When I started out with an interest in Buddhism, I was sure I was like the first horse from the teaching story, the one that takes off the minute it hears about the Dharma (old age, sickenss and death). But now I feel like the fourth horse, which is interested Dharma because of the immediate effects of old age, sickness and death to its own every other dodge, coping strategy, masking attempt in life has not panned out, things are breaking down, and this is the last option. I wonder if we don't all wind up as the fourth horse, in some fashion, as we get old.


  1. Dear "Stonecutter" - I empathize... I reached a very non-functioning place as well - very scary actually - really thought I was dying. I found I could not take recommended regimens of supplements because it was too much for the body. Had to try one at a time and then add what I could. Had to use food as medicine. The adrenals seem to like oils, like walnut oil, or olive oil on salads, etc. And very simple foods. With AF, as you have discovered, the body becomes over sensitized to *everything* - has more "reaction"- like major responses to what for most people is normally benign. I took a vitamin complex once and it nearly did me in... My body (nervous system) would often feel like it was in shock (stunned as you called it) - always feeling vulnerable and unable to cope. Treatment really needs to be customized - not one size fits all.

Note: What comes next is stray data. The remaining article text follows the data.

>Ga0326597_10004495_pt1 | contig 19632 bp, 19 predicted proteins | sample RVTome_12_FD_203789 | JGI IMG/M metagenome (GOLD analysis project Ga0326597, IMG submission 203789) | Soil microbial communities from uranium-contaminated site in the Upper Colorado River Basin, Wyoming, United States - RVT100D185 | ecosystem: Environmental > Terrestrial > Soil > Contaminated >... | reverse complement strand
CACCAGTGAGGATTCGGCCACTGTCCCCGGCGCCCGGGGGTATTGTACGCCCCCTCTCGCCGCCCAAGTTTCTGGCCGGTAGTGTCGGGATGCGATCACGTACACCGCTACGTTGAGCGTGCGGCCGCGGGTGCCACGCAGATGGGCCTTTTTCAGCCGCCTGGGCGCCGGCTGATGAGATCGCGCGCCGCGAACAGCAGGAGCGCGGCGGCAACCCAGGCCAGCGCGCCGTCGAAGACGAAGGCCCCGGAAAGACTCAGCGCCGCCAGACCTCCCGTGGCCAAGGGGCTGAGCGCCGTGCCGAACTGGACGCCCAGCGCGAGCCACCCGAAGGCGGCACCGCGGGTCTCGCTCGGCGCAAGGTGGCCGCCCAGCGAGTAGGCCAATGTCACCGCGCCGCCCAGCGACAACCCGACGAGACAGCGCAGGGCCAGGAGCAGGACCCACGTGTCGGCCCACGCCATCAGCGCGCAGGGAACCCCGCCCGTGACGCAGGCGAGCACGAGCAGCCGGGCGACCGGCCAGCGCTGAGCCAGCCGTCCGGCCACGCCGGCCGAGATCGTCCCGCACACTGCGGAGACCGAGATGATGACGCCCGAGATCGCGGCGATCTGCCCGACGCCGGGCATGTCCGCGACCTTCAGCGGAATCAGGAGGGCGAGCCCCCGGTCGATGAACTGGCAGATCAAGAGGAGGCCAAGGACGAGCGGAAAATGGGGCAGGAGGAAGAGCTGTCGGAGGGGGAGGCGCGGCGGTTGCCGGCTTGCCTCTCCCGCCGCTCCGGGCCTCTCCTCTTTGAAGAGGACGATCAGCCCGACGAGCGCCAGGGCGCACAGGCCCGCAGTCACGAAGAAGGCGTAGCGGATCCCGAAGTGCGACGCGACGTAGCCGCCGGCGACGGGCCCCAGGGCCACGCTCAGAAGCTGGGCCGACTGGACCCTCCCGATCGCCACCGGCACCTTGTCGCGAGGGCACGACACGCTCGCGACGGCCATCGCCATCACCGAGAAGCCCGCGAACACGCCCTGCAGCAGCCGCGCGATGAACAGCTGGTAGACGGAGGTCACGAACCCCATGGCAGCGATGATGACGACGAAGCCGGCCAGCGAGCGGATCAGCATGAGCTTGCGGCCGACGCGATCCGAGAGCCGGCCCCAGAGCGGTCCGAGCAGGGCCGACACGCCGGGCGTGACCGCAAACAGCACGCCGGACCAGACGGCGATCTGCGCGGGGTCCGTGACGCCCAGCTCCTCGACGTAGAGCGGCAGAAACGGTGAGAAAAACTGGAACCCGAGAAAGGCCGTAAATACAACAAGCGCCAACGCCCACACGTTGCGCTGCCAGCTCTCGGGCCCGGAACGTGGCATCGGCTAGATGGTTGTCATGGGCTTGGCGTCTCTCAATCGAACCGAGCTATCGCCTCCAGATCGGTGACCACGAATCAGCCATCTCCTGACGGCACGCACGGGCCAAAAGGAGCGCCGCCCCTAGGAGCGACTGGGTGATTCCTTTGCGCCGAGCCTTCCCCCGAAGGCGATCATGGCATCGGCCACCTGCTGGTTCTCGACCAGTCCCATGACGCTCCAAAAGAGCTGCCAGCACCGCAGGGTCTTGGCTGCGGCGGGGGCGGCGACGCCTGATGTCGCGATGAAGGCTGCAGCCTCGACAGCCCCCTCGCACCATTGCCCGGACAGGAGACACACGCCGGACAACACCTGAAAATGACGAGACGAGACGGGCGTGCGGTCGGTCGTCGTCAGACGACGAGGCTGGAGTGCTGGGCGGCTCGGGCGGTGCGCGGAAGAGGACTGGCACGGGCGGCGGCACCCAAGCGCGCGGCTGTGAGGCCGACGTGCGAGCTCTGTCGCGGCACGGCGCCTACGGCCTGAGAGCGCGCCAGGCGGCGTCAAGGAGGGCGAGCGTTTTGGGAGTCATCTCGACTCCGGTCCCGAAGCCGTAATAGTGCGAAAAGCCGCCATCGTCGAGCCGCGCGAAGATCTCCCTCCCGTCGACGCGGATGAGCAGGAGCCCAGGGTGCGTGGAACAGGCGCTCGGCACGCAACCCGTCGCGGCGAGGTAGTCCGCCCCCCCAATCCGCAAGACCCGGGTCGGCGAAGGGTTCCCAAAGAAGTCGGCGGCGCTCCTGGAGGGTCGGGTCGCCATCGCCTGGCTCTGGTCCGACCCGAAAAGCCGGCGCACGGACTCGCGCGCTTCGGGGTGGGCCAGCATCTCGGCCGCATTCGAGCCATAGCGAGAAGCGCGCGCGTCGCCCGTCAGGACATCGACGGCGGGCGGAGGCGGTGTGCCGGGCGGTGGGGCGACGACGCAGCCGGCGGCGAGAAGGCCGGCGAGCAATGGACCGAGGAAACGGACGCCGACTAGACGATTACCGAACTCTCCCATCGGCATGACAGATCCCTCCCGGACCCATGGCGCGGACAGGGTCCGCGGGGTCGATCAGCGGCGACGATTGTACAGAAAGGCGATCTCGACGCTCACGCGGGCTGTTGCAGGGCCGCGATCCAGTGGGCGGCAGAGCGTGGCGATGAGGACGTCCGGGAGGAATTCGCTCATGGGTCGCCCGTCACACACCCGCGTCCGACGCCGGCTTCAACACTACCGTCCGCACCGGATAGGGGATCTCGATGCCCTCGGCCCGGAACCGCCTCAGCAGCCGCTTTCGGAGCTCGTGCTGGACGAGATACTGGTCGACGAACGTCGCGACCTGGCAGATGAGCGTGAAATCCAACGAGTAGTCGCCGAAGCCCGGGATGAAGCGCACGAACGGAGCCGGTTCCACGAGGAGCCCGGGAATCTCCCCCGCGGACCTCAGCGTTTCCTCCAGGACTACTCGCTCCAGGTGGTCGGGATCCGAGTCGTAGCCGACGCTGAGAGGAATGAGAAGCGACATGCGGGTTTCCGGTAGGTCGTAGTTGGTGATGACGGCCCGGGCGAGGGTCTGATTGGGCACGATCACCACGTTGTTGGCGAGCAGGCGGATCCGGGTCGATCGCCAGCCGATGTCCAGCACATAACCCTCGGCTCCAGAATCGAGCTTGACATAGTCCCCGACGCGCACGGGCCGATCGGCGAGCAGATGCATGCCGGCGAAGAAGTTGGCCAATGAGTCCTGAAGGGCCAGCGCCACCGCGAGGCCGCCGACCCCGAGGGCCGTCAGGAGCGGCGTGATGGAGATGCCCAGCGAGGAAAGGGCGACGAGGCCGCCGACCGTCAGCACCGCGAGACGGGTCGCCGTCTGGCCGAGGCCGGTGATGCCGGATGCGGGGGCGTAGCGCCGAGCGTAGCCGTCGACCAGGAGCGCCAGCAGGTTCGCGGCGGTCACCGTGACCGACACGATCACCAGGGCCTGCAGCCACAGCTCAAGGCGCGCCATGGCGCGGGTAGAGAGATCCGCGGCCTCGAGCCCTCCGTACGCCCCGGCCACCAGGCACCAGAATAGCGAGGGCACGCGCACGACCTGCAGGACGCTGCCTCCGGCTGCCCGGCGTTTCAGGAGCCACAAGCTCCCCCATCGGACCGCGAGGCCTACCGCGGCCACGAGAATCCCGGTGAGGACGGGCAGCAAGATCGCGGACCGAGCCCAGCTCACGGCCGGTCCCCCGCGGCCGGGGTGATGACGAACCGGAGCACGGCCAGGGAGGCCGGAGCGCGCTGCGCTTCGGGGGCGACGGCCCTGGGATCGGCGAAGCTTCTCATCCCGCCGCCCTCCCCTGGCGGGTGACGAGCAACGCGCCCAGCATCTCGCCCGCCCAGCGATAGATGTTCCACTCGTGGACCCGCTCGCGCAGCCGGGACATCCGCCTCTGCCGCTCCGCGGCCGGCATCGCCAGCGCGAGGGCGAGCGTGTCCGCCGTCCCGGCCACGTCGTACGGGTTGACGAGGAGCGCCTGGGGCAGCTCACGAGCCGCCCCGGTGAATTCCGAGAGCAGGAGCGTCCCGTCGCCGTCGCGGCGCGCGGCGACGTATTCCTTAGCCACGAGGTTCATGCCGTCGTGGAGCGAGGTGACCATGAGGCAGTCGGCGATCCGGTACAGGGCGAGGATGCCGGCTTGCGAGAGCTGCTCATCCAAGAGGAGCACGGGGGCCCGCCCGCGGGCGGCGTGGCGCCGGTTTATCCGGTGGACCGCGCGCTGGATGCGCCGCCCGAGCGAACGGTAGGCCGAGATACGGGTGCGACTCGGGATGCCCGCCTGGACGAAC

I think you mentioned doing acupuncture before (if you didn't I apologize for the assumption) but I found that to be too invasive and actually threw the body into crisis, which of course the adrenals didn't like :) So ended up doing energy work type things, like Jin Shyn Jitsu (?sp) - working energetically with meridian points to rebalance the body - with energetically "clean" people. It's much gentler. Also did some Qi Gong - *as tolerated* - not full routines. And of course, as you know, lots and lots of "downtime." "Spiritual practice" became almost non-existent, as I felt like I was in survival mode most of the time. Although spending time in silence and deep rest became my "practice." And I had to *embrace* the fact that "suffering" was happening in this body; that it was not just a mental construct.

    Wishing you peace and wellness... Christine